This Week's Strangest Science News

Double uterus

A series of ultrasound images shows a shark embryo swimming from one uterus to another. (Image credit: Ethology)

Ultrasound images showed that the fetal tawny nurse sharks could actually swim between their mother's two uteruses. They're probably looking for their next meal: eggs that will never have the chance to become baby sharks. The shark fetuses gobble up their brothers and sisters before they're born — or even fertilized. [Read more about the feisty fetuses]

Beware of glitter

(Image credit: SrdjanPav/Getty Images)

Here's something that you may want to avoid putting in your mouth — so-called edible glitter is not as safe to eat as you think. According to the FDA, some decorative glitters contain ingredients that should not be consumed. Check the glitter's label — if it says the product is "non-toxic," but doesn't explicitly say that it's "edible," don't eat it. [Read more about edible glitter]

A malodorous infection

(Image credit: Shutterstock)

Stinky socks are no fun to be around, but could they actually make you sick? In the case of one man in China...maybe. A man who repeatedly deeply sniffed his socks after wearing them all day developed a fungal lung infection, which doctors said could have come from fungus spores in his socks. However, this is a rare case, and infrequent sniffs of your smelly socks — if you're into that kind of thing — are unlikely to send you to the hospital. [Read more about the stinky case]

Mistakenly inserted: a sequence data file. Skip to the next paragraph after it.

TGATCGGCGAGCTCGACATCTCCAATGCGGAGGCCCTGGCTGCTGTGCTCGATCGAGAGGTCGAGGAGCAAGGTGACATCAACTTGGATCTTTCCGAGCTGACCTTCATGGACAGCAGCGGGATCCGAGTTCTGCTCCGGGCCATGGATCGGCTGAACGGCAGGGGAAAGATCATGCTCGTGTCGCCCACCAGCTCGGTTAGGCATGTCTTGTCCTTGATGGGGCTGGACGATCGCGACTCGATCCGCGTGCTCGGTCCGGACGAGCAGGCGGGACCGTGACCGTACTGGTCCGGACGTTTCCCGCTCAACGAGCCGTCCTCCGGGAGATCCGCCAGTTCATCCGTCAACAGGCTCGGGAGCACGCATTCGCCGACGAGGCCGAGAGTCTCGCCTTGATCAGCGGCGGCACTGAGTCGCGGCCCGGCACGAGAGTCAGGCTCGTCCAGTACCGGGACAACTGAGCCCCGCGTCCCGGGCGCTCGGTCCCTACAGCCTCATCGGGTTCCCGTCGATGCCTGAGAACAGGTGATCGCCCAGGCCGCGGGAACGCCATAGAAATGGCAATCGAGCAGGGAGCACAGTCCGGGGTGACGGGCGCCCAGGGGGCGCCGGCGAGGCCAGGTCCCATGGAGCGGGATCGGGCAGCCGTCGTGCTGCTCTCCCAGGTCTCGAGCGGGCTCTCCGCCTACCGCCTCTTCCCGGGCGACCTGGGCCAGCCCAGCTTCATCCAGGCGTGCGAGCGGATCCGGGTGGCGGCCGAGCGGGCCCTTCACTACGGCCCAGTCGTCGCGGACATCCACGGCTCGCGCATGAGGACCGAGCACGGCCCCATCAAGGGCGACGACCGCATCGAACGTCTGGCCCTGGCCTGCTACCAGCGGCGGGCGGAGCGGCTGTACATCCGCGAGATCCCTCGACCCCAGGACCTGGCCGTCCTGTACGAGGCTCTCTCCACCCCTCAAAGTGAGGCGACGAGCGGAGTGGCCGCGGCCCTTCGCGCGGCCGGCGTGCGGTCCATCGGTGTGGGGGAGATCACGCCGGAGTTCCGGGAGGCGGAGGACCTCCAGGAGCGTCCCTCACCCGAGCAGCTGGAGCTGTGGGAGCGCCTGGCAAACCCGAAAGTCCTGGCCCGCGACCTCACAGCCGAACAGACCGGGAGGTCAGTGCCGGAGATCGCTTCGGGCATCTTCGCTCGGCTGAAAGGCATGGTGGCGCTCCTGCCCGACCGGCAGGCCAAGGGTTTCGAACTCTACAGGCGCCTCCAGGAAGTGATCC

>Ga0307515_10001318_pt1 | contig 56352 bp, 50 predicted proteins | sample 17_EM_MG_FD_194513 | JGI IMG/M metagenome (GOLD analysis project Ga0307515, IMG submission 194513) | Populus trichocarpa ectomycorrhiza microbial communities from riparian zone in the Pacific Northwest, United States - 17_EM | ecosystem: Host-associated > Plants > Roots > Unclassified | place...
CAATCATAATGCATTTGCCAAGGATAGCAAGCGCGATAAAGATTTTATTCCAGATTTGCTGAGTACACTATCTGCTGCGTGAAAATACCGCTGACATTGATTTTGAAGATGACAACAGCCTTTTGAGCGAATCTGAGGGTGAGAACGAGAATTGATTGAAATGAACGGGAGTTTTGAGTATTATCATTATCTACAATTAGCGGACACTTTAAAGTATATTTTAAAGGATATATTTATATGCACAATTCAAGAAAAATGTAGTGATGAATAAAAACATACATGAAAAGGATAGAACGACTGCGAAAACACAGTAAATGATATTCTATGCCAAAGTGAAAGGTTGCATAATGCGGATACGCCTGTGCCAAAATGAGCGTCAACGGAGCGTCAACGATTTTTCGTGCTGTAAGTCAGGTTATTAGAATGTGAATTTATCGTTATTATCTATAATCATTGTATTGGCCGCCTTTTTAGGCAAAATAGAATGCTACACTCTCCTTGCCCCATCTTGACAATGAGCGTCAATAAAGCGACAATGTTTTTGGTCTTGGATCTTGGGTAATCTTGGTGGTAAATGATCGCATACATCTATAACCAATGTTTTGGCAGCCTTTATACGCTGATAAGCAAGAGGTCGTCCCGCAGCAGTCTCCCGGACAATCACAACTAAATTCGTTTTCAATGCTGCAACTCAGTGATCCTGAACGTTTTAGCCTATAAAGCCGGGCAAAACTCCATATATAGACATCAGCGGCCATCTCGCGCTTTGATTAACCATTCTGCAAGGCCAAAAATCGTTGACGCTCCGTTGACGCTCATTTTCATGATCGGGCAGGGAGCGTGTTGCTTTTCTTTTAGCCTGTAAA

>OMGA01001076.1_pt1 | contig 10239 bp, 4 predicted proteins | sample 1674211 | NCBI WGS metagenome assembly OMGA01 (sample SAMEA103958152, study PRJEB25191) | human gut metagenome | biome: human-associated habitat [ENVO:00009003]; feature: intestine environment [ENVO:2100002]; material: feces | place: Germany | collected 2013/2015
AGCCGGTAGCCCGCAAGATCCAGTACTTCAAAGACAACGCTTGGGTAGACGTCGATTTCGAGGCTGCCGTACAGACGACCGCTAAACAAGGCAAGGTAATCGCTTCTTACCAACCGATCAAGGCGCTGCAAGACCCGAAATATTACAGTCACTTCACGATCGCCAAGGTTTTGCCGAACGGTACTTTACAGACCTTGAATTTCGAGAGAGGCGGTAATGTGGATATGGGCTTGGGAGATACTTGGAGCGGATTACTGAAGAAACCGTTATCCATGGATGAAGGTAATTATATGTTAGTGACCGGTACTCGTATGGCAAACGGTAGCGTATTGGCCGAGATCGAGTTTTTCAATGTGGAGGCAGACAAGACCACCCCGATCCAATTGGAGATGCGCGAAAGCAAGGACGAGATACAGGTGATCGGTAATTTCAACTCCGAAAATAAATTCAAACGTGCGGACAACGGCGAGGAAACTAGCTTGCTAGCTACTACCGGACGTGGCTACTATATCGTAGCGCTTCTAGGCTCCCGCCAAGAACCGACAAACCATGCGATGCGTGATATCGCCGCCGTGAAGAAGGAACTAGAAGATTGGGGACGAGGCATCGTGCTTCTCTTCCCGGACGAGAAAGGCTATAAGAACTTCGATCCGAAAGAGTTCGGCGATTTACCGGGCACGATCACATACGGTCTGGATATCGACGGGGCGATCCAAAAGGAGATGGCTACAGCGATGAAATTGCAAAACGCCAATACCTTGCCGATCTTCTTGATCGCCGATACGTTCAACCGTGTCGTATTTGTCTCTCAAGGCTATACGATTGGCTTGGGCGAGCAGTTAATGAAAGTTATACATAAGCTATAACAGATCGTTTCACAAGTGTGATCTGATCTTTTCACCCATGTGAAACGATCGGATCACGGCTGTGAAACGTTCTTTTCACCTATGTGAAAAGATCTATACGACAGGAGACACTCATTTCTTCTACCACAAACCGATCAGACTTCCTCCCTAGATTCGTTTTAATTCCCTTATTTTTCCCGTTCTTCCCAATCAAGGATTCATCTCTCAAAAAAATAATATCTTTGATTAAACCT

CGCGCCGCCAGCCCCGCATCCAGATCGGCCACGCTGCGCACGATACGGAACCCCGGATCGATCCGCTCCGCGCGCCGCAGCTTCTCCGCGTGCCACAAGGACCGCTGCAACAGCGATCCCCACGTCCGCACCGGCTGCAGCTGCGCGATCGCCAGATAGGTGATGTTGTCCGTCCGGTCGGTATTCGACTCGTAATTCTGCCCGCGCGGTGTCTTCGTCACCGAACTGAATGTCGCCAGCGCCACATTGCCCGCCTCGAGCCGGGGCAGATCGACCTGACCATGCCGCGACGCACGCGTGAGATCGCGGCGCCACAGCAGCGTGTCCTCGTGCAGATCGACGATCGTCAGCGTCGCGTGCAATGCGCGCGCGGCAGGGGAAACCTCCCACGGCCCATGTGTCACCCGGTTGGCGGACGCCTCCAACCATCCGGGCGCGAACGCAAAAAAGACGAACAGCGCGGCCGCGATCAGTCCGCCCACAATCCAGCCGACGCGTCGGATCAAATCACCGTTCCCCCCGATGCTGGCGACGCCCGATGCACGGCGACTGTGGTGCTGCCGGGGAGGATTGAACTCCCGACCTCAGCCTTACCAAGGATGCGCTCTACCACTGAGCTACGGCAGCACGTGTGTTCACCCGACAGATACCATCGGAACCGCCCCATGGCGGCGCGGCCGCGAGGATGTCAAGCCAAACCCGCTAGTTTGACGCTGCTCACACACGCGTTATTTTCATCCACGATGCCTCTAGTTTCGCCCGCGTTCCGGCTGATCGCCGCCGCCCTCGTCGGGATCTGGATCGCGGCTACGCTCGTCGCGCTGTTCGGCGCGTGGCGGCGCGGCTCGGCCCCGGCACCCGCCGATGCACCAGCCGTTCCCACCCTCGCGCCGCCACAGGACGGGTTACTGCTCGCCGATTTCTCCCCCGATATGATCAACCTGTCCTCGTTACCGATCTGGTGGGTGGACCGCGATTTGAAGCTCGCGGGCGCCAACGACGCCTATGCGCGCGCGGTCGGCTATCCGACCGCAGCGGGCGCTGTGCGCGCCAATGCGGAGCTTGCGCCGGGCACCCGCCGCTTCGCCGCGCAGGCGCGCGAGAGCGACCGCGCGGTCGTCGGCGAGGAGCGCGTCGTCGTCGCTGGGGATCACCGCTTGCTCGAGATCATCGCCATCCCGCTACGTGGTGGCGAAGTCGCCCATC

'Pleistocene Park'

Herds of horses and bison roam the landscape once ruled by extinct mammoths and woolly rhinos. (Image credit: Courtesy of Nikita Zimov/Pleistocene Park)

Russian scientists hope to combat climate change with "Pleistocene Park," an experiment to recreate an ice age steppe in Siberia. By repopulating the park with large herbivores, the researchers hope to restore it to a grassland, similar to those in the region 20,000 years ago. This ecosystem will help keep protect permafrost from melt, and could sequester more carbon in the soil. [Read more about restoring an ice age steppe]

Humongous fungus

Much of the fungus (Armillaria gallica) is underground, but in the fall it sprouts honey mushrooms. (Image credit: Shutterstock)

An enormous fungus growing under the ground in Michigan weighs nearly 882,000 lbs. (400,000 kilograms) and spans about 75 hectares (0.75 square kilometers, or 140 American football fields). The fungus, also known as the honey mushroom, is at least 2,500 years old — and likely much older — and has a very low mutation rate, which could explain its longevity. [Read more about the humongous fungus]

Want more weird science news and discoveries? Check out these and other "Strange News" stories on Live Science!

Original article on Live Science.

Live Science Staff
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